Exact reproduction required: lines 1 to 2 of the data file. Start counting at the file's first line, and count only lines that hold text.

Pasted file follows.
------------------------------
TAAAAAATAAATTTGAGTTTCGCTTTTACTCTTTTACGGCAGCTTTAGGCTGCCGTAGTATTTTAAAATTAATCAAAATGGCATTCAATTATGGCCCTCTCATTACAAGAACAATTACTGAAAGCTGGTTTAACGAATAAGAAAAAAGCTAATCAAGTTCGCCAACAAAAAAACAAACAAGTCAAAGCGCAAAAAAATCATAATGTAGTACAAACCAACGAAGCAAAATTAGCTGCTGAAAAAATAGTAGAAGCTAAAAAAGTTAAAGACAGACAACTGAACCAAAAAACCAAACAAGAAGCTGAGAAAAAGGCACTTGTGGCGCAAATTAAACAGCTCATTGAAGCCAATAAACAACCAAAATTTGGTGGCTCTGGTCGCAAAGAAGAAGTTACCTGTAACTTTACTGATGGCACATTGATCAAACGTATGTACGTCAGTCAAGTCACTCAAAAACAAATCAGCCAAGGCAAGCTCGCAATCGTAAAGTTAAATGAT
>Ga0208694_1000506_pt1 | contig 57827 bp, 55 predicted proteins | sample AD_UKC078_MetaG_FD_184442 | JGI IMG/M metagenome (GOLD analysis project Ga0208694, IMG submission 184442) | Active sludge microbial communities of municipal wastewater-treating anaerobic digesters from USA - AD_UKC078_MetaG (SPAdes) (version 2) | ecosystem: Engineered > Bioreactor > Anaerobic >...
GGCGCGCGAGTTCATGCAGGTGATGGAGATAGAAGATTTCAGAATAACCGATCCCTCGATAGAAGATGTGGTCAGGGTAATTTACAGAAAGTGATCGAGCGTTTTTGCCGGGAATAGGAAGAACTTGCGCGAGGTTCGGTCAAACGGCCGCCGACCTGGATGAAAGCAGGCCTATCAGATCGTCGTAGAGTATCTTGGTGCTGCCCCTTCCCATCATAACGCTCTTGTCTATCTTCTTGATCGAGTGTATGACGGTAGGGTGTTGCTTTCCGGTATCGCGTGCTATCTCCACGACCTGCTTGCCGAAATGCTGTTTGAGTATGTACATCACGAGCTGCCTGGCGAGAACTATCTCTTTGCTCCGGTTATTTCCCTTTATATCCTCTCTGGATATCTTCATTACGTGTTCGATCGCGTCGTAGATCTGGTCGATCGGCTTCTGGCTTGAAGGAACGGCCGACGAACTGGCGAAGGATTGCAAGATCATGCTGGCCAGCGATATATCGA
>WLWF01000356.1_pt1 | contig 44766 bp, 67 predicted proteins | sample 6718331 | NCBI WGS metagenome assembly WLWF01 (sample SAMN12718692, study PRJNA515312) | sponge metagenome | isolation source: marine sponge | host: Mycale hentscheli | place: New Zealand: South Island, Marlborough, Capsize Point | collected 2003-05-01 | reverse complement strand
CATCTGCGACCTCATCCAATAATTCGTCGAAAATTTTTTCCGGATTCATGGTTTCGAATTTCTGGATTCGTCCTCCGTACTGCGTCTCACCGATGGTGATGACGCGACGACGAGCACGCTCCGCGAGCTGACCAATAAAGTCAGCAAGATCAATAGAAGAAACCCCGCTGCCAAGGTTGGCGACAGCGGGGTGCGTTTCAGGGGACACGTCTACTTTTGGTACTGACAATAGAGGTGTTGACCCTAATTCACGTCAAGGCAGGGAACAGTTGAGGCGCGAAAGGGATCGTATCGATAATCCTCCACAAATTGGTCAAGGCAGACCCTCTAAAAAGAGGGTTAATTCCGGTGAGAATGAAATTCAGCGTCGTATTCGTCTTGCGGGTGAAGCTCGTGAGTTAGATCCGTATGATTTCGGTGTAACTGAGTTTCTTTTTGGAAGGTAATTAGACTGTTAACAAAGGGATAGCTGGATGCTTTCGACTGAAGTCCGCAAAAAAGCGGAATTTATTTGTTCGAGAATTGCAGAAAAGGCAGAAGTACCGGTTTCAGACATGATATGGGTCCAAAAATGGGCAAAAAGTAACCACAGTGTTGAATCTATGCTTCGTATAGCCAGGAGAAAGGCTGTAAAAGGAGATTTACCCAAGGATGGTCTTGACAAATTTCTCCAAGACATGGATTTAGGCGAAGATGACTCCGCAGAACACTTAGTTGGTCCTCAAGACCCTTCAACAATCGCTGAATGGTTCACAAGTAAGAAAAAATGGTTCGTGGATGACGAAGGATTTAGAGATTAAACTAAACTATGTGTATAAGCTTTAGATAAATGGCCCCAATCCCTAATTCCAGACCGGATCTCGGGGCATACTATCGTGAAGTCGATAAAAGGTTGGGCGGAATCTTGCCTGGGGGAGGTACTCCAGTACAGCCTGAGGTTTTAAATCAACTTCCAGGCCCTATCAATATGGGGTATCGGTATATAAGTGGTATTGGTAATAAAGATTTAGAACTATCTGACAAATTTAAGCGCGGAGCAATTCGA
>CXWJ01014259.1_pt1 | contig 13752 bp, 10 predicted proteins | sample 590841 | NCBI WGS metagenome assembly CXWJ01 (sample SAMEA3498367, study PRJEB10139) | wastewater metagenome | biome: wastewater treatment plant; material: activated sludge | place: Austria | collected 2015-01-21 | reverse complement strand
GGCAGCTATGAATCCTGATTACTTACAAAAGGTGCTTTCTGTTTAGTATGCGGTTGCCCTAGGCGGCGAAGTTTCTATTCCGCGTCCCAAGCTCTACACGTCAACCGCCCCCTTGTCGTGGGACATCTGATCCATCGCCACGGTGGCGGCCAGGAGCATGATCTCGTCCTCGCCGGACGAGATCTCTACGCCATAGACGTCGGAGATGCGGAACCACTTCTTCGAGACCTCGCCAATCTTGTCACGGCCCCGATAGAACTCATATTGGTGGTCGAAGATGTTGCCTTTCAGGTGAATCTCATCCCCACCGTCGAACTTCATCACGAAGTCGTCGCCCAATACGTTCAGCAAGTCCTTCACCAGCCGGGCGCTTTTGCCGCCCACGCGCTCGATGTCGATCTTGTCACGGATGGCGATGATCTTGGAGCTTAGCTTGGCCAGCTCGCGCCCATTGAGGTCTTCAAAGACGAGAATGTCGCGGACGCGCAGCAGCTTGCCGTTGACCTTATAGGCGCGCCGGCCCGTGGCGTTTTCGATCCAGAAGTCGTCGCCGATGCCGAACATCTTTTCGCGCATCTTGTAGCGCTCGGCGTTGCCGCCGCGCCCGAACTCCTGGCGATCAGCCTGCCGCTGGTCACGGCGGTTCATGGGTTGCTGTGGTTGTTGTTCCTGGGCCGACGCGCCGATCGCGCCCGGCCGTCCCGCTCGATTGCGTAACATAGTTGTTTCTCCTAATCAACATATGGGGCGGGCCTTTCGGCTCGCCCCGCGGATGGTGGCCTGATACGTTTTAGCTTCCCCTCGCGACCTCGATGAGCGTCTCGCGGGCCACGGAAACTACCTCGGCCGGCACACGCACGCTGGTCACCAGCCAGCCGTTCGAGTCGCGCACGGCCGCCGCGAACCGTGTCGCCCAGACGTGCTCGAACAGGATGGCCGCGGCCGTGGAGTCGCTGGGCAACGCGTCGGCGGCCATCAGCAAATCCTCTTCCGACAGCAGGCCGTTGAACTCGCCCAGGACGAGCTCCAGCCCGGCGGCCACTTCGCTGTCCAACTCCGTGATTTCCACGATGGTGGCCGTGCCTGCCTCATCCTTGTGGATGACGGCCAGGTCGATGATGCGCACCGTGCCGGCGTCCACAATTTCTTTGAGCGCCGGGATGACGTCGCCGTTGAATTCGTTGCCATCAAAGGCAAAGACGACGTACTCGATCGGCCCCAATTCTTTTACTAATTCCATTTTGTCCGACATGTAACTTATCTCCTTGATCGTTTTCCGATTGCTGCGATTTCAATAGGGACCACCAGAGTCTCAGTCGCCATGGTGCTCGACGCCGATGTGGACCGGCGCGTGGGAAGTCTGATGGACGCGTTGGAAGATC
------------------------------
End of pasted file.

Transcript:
TAAAAAATAAATTTGAGTTTCGCTTTTACTCTTTTACGGCAGCTTTAGGCTGCCGTAGTATTTTAAAATTAATCAAAATGGCATTCAATTATGGCCCTCTCATTACAAGAACAATTACTGAAAGCTGGTTTAACGAATAAGAAAAAAGCTAATCAAGTTCGCCAACAAAAAAACAAACAAGTCAAAGCGCAAAAAAATCATAATGTAGTACAAACCAACGAAGCAAAATTAGCTGCTGAAAAAATAGTAGAAGCTAAAAAAGTTAAAGACAGACAACTGAACCAAAAAACCAAACAAGAAGCTGAGAAAAAGGCACTTGTGGCGCAAATTAAACAGCTCATTGAAGCCAATAAACAACCAAAATTTGGTGGCTCTGGTCGCAAAGAAGAAGTTACCTGTAACTTTACTGATGGCACATTGATCAAACGTATGTACGTCAGTCAAGTCACTCAAAAACAAATCAGCCAAGGCAAGCTCGCAATCGTAAAGTTAAATGAT
>Ga0208694_1000506_pt1 | contig 57827 bp, 55 predicted proteins | sample AD_UKC078_MetaG_FD_184442 | JGI IMG/M metagenome (GOLD analysis project Ga0208694, IMG submission 184442) | Active sludge microbial communities of municipal wastewater-treating anaerobic digesters from USA - AD_UKC078_MetaG (SPAdes) (version 2) | ecosystem: Engineered > Bioreactor > Anaerobic >...